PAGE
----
Nick Kyrgios celebrates winning against Brandon Nakashima at the 2022 Wimbledon Championships (Image: AAP/Aaron Chown/PA Wire)

Nick Kyrgios walks into the Wimbledon quarter finals tomorrow night with a fresh pair of kicks, a number of fines, and a heavy load of polarised public opinion. While his talent is undisputed, his performance on court has become a tennis Rorschach test: what some interpret as heroic is seen by others as disrespectful.

Can one man be both? He certainly thinks so.

“I’m here in a Wimbledon quarter-final,” Kyrgios said following his five-set defeat of Brandon Nakashima that saw him progress to the quarter-finals. “And I just know there are so many people who are so upset. That’s a good feeling.”

David Rowe, emeritus professor of cultural research at Western Sydney University, writes regularly on sports and media culture and says that regardless of whether you are a Kyrgios fan or not, audiences are enraptured by him: “He is, kilo for kilo, the most newsworthy tennis player, male or female, in the world, so there is something that attracts us to him. It includes the tennis loving audience and the wider audience. He’s made that jump to that celebrity level.”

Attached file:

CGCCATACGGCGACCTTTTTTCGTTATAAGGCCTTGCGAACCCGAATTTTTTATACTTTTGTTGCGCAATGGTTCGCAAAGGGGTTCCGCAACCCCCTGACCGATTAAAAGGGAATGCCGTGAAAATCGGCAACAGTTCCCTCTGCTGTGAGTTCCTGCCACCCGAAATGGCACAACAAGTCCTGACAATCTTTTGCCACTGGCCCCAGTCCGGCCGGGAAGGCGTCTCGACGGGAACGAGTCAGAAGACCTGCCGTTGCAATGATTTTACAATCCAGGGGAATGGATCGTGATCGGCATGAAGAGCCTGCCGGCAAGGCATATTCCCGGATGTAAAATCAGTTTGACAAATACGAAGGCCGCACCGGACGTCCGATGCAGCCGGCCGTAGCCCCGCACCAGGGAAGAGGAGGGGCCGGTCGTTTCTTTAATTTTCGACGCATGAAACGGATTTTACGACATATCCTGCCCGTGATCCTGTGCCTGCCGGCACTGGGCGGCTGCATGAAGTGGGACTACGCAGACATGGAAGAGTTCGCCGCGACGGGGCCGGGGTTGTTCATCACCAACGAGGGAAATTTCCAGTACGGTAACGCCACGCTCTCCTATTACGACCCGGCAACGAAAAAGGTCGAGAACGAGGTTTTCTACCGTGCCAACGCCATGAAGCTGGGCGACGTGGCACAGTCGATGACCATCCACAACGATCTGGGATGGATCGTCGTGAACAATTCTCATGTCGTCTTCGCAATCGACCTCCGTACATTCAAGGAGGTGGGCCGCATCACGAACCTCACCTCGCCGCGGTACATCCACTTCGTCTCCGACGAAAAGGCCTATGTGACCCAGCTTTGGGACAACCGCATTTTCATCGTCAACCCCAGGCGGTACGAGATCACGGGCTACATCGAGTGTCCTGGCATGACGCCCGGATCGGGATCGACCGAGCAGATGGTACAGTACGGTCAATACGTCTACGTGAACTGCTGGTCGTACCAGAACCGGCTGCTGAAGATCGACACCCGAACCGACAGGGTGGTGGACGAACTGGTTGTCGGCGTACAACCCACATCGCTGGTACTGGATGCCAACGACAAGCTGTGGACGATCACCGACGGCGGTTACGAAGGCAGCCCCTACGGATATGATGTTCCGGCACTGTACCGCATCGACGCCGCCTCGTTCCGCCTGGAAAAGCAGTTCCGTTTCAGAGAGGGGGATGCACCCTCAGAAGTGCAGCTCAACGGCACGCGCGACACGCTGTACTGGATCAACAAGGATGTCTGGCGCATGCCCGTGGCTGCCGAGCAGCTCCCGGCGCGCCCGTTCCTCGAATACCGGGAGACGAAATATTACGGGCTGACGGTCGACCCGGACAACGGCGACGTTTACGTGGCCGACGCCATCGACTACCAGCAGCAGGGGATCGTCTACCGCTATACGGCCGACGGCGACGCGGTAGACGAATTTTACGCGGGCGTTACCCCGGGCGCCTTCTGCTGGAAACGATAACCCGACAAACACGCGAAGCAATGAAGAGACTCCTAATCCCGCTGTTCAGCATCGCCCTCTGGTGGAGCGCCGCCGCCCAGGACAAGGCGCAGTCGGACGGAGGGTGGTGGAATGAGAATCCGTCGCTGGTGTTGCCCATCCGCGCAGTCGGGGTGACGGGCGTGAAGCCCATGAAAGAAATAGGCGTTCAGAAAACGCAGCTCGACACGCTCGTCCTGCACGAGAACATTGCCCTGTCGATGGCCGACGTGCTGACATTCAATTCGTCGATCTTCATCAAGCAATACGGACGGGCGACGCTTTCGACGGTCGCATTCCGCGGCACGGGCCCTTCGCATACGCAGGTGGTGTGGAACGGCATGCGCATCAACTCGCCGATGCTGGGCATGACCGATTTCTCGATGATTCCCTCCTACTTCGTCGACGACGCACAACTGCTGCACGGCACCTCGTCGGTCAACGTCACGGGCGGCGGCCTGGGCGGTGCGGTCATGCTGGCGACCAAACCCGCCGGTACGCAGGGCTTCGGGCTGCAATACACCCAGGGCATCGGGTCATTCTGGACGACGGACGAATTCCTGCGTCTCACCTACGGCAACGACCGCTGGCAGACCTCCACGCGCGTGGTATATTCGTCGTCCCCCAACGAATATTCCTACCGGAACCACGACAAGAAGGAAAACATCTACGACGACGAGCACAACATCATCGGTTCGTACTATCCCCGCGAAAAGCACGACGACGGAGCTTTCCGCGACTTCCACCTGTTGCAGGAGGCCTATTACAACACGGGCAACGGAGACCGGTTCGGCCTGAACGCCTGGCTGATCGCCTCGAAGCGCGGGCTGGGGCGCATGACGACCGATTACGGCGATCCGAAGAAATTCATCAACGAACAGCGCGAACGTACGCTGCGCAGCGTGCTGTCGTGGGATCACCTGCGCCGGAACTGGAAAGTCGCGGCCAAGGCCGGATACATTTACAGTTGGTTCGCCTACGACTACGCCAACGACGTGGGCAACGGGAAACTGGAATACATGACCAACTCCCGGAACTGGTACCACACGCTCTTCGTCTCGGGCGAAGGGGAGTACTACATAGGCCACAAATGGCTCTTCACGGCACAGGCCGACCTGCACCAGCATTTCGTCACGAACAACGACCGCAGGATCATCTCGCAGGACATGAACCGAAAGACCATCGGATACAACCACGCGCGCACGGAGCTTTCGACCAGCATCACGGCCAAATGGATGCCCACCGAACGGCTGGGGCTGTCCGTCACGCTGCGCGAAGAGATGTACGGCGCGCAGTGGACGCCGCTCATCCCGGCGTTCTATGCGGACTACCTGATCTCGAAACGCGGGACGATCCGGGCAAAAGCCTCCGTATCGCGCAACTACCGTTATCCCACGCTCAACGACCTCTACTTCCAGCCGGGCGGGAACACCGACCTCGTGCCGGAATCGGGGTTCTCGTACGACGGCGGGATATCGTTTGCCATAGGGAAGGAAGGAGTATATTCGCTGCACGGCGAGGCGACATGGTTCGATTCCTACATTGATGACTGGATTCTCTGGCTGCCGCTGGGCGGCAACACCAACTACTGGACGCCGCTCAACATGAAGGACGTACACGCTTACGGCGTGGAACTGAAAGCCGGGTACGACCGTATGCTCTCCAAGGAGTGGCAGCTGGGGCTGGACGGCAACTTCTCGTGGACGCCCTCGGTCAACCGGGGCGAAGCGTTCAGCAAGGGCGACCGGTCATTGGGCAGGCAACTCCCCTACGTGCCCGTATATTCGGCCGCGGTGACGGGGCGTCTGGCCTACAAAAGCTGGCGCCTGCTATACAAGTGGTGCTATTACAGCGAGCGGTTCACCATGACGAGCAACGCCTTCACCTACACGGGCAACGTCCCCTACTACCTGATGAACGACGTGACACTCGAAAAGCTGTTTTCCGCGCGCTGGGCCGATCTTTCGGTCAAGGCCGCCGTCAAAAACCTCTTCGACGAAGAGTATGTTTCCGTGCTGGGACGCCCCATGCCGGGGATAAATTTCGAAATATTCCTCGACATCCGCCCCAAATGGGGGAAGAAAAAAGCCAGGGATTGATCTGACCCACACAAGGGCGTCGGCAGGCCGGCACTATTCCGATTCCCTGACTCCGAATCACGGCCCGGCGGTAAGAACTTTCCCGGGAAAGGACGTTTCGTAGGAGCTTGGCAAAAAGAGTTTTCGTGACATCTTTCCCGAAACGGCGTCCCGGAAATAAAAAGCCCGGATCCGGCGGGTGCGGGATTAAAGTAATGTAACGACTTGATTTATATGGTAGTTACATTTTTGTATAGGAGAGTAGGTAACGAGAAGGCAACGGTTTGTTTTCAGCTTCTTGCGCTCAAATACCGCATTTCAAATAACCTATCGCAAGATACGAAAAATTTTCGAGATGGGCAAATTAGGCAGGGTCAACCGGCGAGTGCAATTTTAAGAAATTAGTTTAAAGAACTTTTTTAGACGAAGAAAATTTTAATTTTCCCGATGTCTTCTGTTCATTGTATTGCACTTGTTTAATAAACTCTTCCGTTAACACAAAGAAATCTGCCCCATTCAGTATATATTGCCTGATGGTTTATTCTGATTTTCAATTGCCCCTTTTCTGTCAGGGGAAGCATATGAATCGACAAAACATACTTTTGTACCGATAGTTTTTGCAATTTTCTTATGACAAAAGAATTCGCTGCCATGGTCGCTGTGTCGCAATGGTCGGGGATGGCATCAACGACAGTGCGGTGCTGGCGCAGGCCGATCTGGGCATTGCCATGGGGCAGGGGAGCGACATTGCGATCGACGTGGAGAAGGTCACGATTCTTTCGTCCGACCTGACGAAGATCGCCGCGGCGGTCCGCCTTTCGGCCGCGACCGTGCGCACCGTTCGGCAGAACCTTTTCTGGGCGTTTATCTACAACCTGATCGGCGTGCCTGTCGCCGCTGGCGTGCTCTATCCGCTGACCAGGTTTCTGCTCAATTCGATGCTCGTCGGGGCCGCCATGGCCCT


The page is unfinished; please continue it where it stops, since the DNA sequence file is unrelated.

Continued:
Rowe calls Kyrgios an “anti-hero” — someone we may not necessarily like but are nonetheless fascinated by. “People can’t look away.”

TV ratings tell a similar story. His “Special K” performance with doubles partner Thanasi Kokkinakis in the Australian Open earlier this year racked up strong figures.

Roger Rasheed, former coach of hothead predecessor Lleyton Hewitt, explained that the performative nature of sport is part and parcel to the game. “We watch sport for the characters of the game, the explosive ability of players,” he said. “We want them to express themselves. It’s the best form of reality TV you can watch. Sport would otherwise be very dull. ”

No stranger to a player with a performative approach, Rasheed explains that diversity in sporting personality among players illustrates how different athletes approach the game: “Some players see it just as a tennis court, others see it as a creative landscape. There’s theatre to that.”

Provided it is accompanied by “respect for the game, respect for the history of the game, and respect for people that are involved in the umbrella of the game”, Rasheed sees personality as an edge to be reckoned with on court.

Kyrgios was quiet in his last game. How he performs in his Wednesday night quarter-final remains to be seen. Either way, he will have an attentive audience.